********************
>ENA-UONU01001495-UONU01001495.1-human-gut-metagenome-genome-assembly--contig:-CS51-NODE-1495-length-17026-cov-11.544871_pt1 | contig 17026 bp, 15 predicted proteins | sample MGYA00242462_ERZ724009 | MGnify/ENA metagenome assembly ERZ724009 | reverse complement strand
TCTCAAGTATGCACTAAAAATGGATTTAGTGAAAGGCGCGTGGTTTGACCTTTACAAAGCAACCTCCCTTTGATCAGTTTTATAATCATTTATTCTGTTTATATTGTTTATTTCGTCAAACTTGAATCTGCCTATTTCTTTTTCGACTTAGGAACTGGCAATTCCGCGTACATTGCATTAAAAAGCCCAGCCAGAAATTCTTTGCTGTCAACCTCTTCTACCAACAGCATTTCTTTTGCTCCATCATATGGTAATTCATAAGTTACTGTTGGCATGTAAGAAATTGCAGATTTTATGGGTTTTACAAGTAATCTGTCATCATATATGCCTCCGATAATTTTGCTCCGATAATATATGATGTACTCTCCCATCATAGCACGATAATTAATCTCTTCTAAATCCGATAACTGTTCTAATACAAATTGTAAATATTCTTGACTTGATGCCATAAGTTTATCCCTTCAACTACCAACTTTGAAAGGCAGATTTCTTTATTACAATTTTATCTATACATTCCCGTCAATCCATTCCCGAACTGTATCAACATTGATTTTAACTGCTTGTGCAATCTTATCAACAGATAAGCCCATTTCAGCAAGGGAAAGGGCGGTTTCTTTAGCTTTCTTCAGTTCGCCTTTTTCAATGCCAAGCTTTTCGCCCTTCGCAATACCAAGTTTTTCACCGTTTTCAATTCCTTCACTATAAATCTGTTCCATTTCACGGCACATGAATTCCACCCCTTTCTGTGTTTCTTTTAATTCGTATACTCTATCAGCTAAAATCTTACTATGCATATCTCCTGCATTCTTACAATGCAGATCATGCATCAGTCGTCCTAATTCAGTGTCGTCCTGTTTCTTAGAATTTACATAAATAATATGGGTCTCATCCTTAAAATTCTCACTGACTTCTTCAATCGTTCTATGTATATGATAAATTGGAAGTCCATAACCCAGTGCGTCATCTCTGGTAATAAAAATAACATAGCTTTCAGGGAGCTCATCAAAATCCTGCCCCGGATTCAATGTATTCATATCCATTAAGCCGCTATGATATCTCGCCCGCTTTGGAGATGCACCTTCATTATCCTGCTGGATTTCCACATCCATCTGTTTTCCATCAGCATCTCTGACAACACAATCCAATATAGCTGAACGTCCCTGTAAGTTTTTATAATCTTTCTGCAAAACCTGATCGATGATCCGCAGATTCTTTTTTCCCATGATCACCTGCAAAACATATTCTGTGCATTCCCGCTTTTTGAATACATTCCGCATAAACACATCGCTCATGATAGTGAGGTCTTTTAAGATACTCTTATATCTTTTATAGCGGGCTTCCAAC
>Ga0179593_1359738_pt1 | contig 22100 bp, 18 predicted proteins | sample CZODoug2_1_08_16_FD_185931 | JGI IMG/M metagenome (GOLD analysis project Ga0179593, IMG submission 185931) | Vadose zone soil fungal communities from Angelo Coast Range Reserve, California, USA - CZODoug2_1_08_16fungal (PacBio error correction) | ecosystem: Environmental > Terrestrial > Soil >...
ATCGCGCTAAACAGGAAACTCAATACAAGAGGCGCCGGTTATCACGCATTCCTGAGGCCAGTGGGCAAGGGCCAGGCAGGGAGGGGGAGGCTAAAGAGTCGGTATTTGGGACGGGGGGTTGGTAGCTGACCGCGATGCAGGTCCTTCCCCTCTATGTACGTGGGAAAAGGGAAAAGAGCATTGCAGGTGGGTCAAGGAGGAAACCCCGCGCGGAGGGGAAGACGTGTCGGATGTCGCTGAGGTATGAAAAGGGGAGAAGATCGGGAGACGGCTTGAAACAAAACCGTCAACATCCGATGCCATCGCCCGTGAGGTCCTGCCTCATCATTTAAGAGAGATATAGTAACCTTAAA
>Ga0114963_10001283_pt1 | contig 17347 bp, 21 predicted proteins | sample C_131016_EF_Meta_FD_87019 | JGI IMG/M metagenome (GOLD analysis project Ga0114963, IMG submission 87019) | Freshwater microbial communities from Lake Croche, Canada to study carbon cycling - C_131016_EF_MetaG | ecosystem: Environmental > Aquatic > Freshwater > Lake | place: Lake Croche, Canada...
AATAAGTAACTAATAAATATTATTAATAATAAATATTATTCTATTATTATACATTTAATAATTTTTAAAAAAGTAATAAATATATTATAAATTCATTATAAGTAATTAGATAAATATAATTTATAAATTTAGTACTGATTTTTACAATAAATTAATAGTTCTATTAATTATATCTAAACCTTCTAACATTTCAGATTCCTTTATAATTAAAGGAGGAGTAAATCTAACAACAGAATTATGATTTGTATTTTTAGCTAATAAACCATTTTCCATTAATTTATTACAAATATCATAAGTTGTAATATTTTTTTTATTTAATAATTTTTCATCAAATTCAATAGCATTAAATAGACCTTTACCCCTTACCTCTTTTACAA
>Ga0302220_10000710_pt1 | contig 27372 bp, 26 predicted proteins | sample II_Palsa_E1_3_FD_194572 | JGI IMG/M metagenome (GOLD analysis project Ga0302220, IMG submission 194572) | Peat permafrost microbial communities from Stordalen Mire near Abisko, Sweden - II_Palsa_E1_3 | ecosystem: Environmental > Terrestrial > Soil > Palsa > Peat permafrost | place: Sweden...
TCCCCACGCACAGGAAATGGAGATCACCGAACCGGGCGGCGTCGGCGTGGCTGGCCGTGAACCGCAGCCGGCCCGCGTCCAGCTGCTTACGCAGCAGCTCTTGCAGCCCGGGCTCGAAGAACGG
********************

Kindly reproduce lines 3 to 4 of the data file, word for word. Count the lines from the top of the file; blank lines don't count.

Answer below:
>Ga0179593_1359738_pt1 | contig 22100 bp, 18 predicted proteins | sample CZODoug2_1_08_16_FD_185931 | JGI IMG/M metagenome (GOLD analysis project Ga0179593, IMG submission 185931) | Vadose zone soil fungal communities from Angelo Coast Range Reserve, California, USA - CZODoug2_1_08_16fungal (PacBio error correction) | ecosystem: Environmental > Terrestrial > Soil >...
ATCGCGCTAAACAGGAAACTCAATACAAGAGGCGCCGGTTATCACGCATTCCTGAGGCCAGTGGGCAAGGGCCAGGCAGGGAGGGGGAGGCTAAAGAGTCGGTATTTGGGACGGGGGGTTGGTAGCTGACCGCGATGCAGGTCCTTCCCCTCTATGTACGTGGGAAAAGGGAAAAGAGCATTGCAGGTGGGTCAAGGAGGAAACCCCGCGCGGAGGGGAAGACGTGTCGGATGTCGCTGAGGTATGAAAAGGGGAGAAGATCGGGAGACGGCTTGAAACAAAACCGTCAACATCCGATGCCATCGCCCGTGAGGTCCTGCCTCATCATTTAAGAGAGATATAGTAACCTTAAA